The Study Will Determine Whether Pluristem's Second Major Product Line May Help Cord Blood Cells to Successfully Replace Damaged Bone Marrow
Haifa, Israel -- (ReleaseWire) -- 10/29/2014 --Pluristem Therapeutics Inc., a leading developer of placenta-derived cell therapy products, announced today that researchers at Case Western Reserve University will conduct a preclinical study of the Company's PLacental eXpanded (PLX)-RAD cells. The study will evaluate whether PLX-RAD cells increase the success rate of human umbilical cord blood transplantation.
Umbilical cord blood cells are transplanted to replace a patient's unhealthy bone marrow cells. When successful, a transplant can treat bone marrow failure, which can result from immune system disorders, genetic diseases, and leukemia treatment. When cord blood cells are administered to a patient, they travel to the bone marrow and produce healthy white and red blood cells and platelets after the patient's own abnormal cells have been eliminated. Sometimes, however, the cord blood cells fail to take hold and the transplant fails. The study at Case Western Reserve will research the feasibility of using PLX-RAD cells to help the cord blood to engraft more effectively, resulting in higher rates of successful transplantation and treatment.
"Case Western Reserve is one of the top research institutes in the U.S. and we are delighted to work with them. Pluristem will provide the PLX-RAD cells and the university's researchers will conduct the study," stated Pluristem's Chairman and CEO Zami Aberman.
"If animal data show that PLX-RAD cells increase the success rate of umbilical cord blood transplants, this would motivate us to apply to conduct human clinical trials for bone marrow reconstitution following radiation in a number of life-threatening diseases including leukemia, where development of new, healthy bone marrow is the only available cure," Aberman concluded.
PLX-RAD cells are also being studied by the U.S. National Institutes of Health (NIH) for the treatment of acute radiation syndrome (ARS), which involves bone marrow failure after exposure to high levels of radiation, as can happen after a nuclear catastrophe.
About the Study
The primary objective of the study at Case Western Reserve is to determine the benefits of administering PLX-RAD cells at the time of transplantation of human hematopoietic CD34+ cells collected from umbilical cord blood. Scientists will compare the success rates of transplant engraftment in the control arm versus those treated with PLX-RAD cells. The secondary objective is to determine if there are any histologic changes in the liver, lung, spleen and intestine in the control versus treated groups. The preclinical study will be conducted in an immunodeficient mouse model that has undergone non-lethal radiation to destroy its own bone marrow cells. There will be three arms in the study: 1) IV (intravenous) injection of human Hematopoietic Cells (hHC) alone for the control; 2) IV injection of hHC plus IV injection of 1 million PLX-RAD cells; 3) IV injection of hHC plus intramuscular (IM) injection of 1 million PLX-RAD cells. At 8 weeks bone marrow of the mice will be analyzed.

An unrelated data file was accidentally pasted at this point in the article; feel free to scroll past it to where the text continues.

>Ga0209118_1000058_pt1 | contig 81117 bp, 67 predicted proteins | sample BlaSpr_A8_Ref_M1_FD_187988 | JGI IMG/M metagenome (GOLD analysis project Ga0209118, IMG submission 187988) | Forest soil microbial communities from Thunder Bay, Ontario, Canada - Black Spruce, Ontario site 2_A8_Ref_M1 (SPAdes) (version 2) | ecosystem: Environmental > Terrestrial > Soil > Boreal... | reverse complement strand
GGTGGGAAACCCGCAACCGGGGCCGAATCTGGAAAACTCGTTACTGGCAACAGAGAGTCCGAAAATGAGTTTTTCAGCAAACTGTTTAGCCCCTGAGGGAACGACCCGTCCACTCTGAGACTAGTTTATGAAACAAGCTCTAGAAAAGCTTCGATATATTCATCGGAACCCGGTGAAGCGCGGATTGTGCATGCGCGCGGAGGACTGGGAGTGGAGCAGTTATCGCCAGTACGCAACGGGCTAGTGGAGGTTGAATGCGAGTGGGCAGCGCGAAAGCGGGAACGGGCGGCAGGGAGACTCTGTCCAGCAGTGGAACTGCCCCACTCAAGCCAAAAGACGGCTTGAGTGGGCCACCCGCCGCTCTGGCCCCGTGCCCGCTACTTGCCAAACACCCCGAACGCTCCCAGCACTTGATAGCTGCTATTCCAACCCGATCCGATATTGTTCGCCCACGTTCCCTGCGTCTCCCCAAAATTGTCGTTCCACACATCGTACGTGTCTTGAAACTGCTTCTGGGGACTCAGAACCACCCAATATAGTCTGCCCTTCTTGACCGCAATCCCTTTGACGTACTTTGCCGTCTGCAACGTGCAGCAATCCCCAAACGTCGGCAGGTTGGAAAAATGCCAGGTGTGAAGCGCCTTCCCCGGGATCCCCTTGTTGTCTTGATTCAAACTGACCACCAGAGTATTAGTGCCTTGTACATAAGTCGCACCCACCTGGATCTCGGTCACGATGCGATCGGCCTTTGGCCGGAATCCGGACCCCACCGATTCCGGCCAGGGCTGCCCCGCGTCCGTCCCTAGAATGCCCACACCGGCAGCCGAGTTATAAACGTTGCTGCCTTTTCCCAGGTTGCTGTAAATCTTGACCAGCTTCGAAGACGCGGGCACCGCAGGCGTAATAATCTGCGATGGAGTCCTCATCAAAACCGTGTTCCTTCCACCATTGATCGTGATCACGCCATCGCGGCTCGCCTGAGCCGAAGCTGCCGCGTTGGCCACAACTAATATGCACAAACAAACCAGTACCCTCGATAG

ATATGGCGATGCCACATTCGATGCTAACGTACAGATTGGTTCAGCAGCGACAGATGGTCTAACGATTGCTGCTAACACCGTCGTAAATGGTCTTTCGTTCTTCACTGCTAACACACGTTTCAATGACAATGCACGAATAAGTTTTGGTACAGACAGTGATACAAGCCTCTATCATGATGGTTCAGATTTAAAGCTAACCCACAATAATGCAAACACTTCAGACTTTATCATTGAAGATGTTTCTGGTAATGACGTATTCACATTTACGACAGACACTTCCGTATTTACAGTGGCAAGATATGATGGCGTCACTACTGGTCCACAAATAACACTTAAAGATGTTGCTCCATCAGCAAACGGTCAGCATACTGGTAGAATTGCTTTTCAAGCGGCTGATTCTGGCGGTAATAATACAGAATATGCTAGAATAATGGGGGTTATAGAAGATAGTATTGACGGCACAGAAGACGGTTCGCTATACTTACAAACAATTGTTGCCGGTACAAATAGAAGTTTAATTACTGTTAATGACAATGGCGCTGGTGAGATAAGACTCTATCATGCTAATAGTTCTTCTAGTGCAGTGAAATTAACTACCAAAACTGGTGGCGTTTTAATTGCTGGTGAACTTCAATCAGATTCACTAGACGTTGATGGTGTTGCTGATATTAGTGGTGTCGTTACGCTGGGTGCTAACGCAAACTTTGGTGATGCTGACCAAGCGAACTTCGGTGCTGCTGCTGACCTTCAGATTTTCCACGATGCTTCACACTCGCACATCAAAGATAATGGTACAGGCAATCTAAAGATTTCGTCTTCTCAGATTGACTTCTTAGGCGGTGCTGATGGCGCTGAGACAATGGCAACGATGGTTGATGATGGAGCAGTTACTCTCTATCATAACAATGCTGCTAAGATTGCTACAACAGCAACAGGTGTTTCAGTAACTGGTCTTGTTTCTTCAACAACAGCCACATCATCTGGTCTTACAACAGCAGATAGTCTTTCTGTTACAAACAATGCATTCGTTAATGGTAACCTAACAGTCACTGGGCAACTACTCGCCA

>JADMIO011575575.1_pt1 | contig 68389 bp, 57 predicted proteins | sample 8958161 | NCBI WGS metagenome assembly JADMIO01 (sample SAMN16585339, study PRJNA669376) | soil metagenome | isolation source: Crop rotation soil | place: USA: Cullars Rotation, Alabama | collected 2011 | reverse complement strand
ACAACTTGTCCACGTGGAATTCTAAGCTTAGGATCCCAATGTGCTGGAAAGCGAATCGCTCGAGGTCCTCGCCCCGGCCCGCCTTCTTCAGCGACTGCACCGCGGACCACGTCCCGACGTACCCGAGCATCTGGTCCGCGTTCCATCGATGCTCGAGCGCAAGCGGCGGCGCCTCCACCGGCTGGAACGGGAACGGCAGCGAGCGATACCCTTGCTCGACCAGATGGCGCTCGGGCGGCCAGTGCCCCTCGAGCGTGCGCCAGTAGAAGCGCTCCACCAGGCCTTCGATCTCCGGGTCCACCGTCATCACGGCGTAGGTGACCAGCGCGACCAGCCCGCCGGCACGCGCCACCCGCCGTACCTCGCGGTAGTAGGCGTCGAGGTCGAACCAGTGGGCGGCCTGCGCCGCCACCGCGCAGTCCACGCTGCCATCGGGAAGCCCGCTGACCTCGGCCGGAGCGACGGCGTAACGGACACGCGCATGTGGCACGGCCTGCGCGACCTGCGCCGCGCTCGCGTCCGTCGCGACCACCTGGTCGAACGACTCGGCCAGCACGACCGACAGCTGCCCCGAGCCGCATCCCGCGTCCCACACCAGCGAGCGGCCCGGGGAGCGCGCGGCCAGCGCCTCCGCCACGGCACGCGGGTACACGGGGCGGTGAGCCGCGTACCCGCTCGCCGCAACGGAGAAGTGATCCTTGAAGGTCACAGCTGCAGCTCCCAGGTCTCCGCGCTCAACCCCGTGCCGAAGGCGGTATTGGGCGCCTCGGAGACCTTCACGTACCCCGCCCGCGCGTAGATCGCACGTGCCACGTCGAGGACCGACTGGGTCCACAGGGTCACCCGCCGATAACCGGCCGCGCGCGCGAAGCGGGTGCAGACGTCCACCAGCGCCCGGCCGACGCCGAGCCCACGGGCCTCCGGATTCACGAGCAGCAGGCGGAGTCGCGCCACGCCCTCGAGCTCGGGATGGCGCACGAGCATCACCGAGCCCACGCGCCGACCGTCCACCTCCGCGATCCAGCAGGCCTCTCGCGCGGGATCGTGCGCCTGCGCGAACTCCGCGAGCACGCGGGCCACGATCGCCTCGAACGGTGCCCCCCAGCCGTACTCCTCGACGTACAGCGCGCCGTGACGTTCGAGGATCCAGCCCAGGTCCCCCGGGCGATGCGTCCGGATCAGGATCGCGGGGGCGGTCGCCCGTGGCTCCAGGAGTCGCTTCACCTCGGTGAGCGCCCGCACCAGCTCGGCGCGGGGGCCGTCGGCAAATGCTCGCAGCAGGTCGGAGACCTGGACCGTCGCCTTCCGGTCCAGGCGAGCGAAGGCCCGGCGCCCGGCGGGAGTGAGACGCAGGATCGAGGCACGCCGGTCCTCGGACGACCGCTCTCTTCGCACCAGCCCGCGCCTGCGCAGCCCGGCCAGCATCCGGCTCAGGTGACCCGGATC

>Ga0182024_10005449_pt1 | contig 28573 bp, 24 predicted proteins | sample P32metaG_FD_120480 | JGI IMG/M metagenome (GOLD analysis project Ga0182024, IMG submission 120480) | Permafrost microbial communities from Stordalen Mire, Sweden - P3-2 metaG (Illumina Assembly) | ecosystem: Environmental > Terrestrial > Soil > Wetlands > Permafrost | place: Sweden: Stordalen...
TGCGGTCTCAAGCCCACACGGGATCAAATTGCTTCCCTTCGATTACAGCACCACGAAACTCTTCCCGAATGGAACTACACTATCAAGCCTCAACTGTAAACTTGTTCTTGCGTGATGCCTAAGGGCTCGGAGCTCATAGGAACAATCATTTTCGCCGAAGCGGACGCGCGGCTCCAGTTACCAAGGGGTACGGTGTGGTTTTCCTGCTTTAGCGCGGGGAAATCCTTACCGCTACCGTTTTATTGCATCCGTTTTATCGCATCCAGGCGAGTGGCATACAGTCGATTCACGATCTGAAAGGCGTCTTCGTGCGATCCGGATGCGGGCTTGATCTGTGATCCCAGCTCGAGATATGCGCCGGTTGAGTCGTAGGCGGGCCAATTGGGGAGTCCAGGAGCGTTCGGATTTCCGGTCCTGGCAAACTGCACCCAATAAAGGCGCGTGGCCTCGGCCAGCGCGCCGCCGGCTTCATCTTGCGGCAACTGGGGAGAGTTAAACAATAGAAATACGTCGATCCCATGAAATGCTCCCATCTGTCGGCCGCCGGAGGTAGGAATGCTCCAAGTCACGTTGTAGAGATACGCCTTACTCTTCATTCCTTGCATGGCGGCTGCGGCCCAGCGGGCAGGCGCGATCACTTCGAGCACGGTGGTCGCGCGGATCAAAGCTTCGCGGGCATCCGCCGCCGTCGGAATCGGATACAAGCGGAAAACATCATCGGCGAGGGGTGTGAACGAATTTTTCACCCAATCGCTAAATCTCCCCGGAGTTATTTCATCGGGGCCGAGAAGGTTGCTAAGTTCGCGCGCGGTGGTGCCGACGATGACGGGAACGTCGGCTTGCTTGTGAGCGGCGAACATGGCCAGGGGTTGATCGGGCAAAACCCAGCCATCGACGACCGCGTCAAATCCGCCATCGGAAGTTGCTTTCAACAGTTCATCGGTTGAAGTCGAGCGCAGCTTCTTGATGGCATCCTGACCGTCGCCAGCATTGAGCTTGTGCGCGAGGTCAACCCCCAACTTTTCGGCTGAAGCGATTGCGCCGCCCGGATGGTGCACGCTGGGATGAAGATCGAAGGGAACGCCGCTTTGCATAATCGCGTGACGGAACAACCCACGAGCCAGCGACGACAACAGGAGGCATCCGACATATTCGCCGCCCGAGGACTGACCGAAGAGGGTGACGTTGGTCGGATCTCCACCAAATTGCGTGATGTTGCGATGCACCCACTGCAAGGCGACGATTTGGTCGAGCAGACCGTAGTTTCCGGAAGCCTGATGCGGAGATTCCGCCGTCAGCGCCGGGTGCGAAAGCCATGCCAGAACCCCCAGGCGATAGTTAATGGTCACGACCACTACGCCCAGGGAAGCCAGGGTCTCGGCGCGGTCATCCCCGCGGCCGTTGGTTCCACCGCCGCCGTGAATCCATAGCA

About Pluristem Therapeutics
Pluristem Therapeutics Inc. is a leading developer of placenta-based cell therapy products. The Company's patented PLX (PLacental eXpanded) cells release a cocktail of therapeutic proteins in response to inflammation or ischemia. PLX cells are grown using the Company's proprietary 3D micro-environmental technology and are an "off-the-shelf" product that requires no tissue matching prior to administration.
Pluristem has a strong intellectual property position, Company-owned GMP certified manufacturing and research facilities, strategic relationships with major research institutions and a seasoned management team. For more information visit http://www.pluristem.com.